Royals fire manager Mike Matheny and pitching coach Cal Eldred after 65-97 end to season
photo by: Jose Juarez/AP File
KANSAS CITY, Mo. — Manager Mike Matheny and pitching coach Cal Eldred were fired by the Kansas City Royals on Wednesday night, shortly after the struggling franchise finished the season 65-97 with a listless 9-2 loss to the Cleveland Guardians.
The Royals had exercised their option on Matheny’s contract for 2023 during spring training, when the club hoped it was turning the corner from also-ran to contender. But plagued by poor pitching, struggles from young position players and a lackluster group of veterans, the Royals were largely out of playoff contention by the middle of summer.
The disappointing on-field product led owner John Sherman last month to fire longtime front office executive Dayton Moore, the architect of back-to-back American League champions and the 2015 World Series title team. He was replaced by one of his longtime understudies, J.J. Picollo, who made the decision to fire Matheny hours after the season ended.
photo by: Charlie Neibergall/AP File
“Managing the Royals has been a true privilege,” Matheny said in a statement. “I’m thankful to so many, primarily Dayton Moore, and the coaches and players I’ve worked with. I would like to thank Mr. John Sherman and the ownership group for the opportunity to manage their team, and everyone involved in this great organization.
“I came to the Royals knowing it was an organization of excellence and care, and was shown that care every single day. Royals fans should be excited about this group of players, and I look forward to watching them continue to grow.”
Matheny spent parts of seven seasons managing the St. Louis Cardinals, finishing each with a winning record and winning the National League pennant in 2013. But after his firing midway through 2018, he was hired by the Royals in an advisory role, and then tapped to succeed longtime manager Ned Yost when he retired before the 2020 season.
Put in charge of a rebuild in the works, Matheny went 26-34 during a COVID-19-shortened first season, then appeared to show progress last season, when the Royals ushered forward a slew of young prospects and finished 74-88.
The expectation was another step forward this season, but the Royals instead spent September fighting off 100 losses.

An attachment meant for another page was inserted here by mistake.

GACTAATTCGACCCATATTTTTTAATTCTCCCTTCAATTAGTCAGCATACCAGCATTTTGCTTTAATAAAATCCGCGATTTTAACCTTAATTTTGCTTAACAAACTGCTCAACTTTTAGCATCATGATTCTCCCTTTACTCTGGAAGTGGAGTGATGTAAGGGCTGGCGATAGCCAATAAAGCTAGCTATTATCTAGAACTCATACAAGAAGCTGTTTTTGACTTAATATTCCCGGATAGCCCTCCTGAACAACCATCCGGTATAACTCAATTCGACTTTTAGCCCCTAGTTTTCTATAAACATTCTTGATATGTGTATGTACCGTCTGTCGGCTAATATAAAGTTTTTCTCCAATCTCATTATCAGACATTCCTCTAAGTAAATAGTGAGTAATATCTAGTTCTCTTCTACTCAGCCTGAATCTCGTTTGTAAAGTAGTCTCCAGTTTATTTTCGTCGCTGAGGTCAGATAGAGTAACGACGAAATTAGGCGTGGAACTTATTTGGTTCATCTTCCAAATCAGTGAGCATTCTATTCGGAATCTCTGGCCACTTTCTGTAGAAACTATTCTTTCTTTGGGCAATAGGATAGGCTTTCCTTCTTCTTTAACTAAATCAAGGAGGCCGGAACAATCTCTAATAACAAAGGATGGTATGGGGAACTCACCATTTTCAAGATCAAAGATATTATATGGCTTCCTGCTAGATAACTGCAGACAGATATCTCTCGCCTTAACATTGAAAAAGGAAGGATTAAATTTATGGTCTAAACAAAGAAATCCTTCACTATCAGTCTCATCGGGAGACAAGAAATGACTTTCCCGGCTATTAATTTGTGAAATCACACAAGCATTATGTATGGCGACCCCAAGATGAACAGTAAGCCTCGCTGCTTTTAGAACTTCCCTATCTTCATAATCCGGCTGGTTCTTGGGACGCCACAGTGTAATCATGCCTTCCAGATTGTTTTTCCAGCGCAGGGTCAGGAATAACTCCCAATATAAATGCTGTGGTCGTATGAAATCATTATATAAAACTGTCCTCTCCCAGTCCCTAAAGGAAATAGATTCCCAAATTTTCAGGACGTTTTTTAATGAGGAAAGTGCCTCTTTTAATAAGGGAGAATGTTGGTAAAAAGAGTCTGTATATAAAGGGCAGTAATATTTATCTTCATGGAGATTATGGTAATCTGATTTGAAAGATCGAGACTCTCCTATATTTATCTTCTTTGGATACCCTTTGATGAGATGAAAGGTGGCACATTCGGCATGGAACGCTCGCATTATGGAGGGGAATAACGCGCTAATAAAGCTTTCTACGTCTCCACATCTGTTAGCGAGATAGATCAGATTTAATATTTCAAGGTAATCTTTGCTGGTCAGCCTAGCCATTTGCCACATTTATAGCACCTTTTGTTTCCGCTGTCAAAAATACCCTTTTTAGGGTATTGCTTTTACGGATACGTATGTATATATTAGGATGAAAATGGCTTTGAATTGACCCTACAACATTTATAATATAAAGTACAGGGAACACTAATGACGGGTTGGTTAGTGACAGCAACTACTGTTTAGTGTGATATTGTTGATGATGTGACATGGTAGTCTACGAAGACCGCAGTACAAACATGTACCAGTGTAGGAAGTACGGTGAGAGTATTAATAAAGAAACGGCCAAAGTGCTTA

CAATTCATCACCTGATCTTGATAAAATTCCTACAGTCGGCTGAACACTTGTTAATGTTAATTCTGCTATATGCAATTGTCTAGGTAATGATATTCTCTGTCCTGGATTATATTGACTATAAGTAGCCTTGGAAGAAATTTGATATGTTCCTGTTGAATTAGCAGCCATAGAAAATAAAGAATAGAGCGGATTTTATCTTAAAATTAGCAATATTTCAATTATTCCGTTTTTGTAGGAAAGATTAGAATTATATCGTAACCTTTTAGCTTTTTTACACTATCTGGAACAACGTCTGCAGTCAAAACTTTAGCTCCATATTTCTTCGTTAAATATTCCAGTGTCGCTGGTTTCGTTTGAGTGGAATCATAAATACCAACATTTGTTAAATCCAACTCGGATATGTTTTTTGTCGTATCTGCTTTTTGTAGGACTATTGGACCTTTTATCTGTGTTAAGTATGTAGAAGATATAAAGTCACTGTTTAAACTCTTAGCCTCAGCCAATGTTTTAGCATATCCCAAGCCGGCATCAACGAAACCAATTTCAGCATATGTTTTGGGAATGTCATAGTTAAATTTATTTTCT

Matheny finished 165-219 during his time with the Royals, though the number that perhaps is more important to the future of the club is 29 — the number of players that made their Major League debut during his tenure.
“We are grateful to Mike for leading us through some unusual times these last three seasons,” Picollo said in a statement. “He met those challenges head on and helped us move forward in a positive manner. We thank him for his leadership and know his influence will have a positive impact moving forward.”
Matheny became the fifth big league manager to be fired this year.
Philadelphia’s Joe Girardi was replaced on June 3 by Rob Thomson, who engineered a miraculous turnaround to get the Phillies into the playoffs. The Angels replaced Joe Maddon with Phil Nevin four days later, Toronto’s Charlie Montoyo was succeeded by John Schneider on July 13 and the Rangers’ Chris Woodward by Tony Beasley on Aug. 15.
Chicago White Sox manager Tony La Russa left the team on Aug. 30 for medical tests and said Monday he will not return for 2023.
In addition, Miami’s Don Mattingly said late last month that he will not return next season.
While he was well-liked in the Kansas City clubhouse, it seemed unlikely Matheny would be granted another season when Moore was fired last month. Sherman indicated at the time the change in the leadership of the baseball operations department was only the start of what was expected to be widespread shifts throughout the organization.
The Royals have struggled for years to develop pitching — they had the fourth-worst ERA and the worst WHIP by far of any staff in the majors this season. And the continued struggles by their latest wave of young arms was a big reason for letting go of Eldred, the pitching coach since 2018.
“The bottom line here is it’s time for change,” Sherman said last month. “There is a gap right now between where we are and where we expected to be. … I felt like in 2021 we did make progress, and in 2022, that’s not how I feel. There have been some bright spots — I love seeing the young players — but in 2022, we are not where we expected to be.”